I woke up in a strange bed and really had to pee. I made my bladder wait a minute while I figured out where I was. The pale moonlight coming through the window was much weaker than the streetlight back home, but it was bright enough to show me the quilt crumpled at the foot of the bed. Delicate hand stitched purple flowers twined through frail green vines. Grandma’s house.
I exhaled a sigh, remembering this was where I’d been banished for the summer. I would have preferred to go to Thailand with my dad, but he was on no-kids-allowed-business-trip.
I kicked off the light-green sheet and promised myself again that I’d stop drinking root beer right before bed. Maybe then I’d sleep through the night for once.
My bare feet hit the nubby softness of the rag rug by the bed, then a few steps later, the cool wood of the floor. I grabbed the door handle and turned it slowly, not sure if this door was a creaker. Pleased with its silence, I padded out into the hall and down to the bathroom.
Skipping the overhead light, I took care of business. Headed out the door again, I caught a glimpse of myself in the mirror. The strange angles from the night-light’s glow turned my face into a death mask. Large hollows lurked beneath my cheekbones. My eyes were burrowed dark sockets peering out from under moss-dark bangs.
Startled, I reached out and flipped on the overhead lights. The face I was used to seeing peered back at me. My eyes were their normal green, with the usual hint of insomnia-induced shadow underneath. Dark brown hair curled chaotically to my brows and shoulders.
Satisfied that I had not turned into a ghoul, I turned the light back off and headed for bed.
Just as I reached my door I heard a long, slow squeak behind me. I paused. Swallowing my pounding heart, I turned my head, expecting to see a sleepy Gran. Instead, I watched the door the to the furnace closet swing slowly shut.
I know it’s really childish to be afraid of strange noises in the dark, but I couldn’t help it. I ran. Three steps from my bed, I jumped, landing in the middle. In one motion, my head hit the pillow, my hands grabbed sheet and quilt and jerked them over my head. My cave of covers would protect me from the mass murderer slinking down the hall.
I lay perfectly still, trying to bring my frantic breathing under control. Like a possum pretending to be dead.
A minute later when I was miraculously still alive, I started to feel really silly. So glad that no one had witnessed my stunning display of immaturity, I lowered the covers from my head and peeked out into the room.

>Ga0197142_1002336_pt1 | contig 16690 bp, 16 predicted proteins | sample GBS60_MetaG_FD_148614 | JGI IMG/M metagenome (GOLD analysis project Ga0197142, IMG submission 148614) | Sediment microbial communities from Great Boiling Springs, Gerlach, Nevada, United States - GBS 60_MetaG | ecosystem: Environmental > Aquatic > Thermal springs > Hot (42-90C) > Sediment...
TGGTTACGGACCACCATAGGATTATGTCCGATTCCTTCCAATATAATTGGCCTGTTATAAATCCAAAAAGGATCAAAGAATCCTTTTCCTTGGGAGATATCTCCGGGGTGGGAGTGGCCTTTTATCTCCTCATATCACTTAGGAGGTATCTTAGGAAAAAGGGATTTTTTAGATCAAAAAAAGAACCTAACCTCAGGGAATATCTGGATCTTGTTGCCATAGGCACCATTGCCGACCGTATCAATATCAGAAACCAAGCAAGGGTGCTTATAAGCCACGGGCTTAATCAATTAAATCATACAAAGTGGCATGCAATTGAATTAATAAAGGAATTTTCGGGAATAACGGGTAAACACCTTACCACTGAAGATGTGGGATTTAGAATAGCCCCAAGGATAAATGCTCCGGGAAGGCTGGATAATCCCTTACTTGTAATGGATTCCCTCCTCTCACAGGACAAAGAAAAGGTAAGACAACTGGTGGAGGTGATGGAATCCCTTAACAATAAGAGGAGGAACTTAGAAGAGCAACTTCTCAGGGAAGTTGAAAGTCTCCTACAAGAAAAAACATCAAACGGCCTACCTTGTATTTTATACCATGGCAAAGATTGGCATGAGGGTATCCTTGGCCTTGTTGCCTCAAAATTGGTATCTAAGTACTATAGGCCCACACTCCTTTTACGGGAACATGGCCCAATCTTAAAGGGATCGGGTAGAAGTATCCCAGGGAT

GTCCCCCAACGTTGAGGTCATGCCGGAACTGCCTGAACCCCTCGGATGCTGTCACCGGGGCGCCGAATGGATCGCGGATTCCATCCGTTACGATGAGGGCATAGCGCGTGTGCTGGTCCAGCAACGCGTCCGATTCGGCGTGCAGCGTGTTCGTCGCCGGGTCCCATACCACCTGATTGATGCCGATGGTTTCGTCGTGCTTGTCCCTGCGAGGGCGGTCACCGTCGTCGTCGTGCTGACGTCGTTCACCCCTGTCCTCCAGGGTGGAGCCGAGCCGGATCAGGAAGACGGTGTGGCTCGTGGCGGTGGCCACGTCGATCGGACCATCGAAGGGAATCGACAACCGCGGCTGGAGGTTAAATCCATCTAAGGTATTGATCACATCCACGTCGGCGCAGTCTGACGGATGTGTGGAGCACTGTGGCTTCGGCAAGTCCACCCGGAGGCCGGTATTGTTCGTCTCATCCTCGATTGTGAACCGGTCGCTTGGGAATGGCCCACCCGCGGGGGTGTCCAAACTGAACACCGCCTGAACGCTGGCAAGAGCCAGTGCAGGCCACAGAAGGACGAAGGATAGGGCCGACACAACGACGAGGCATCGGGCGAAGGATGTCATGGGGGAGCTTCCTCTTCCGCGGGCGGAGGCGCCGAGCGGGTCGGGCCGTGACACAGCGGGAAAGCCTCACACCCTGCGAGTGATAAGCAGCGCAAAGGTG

I hadn’t closed the door behind me, so I could see out into the hallway. No serial killer was waiting there to pounce on me. Only the wedding picture of my mom and dad that hung on the wall across from the guest room looked back at me. My heart started to settle back into my chest only to be launched back into my throat. Someone had appeared in the doorway.
Well, it was shaped like a person, anyway. But it wasn’t solid. Through its head I could still see the blurred picture of my mom and dad. It was like looking through a thin layer of swirling milk.
I froze. My mouth went dry. My heart stopped moving in my chest. It felt like even my breath was locked, air hardly slipping in and out.
The figure began to move toward me. From the waist down, it looked like it was walking, but without any vertical bounce. It crossed the few feet of open floor, reaching the side of my bed in a matter of moments. The only movement I could manage was to tighten the grip of my fingers on the covers I clutched just under my chin.
Suddenly I felt the edge of the bed sink a few inches. The shape was sitting next to me. Through its cloudy form, I could see the indent of its weight on the covers and mattress. Then it touched me.
One human-shaped hand reached out and came to rest on my knee. Everything was okay. I could breath again, my heart picked up a normal rhythm, and I felt at peace. Love and comfort flowed through that hand in a touch I could never forget. It was my mom.
As peaceful as I felt in her presence, I couldn’t hold back the tears. As my arms slowly relaxed down to rest on my stomach, the tears began to slip gently from the corners of my eyes and roll to the pillow.
She sat with me for a few minutes, rising and silently drifting from the room long before I was ready for her to leave. The moment she was out of sight, I rolled onto my side, hugging my pillow close against my chest. Sobs began to tear loose, shredding up from my gut and out into the room. I had held them down for so long that the air they contained tasted stale.
I don’t know how long I cried. It seemed like forever. When the last sob finally trickled out of my mouth, I felt pure. I sucked down great big gulps of fresh, new air.And then I slept. Deep, dreamless sleep that I hadn’t experienced for almost a year.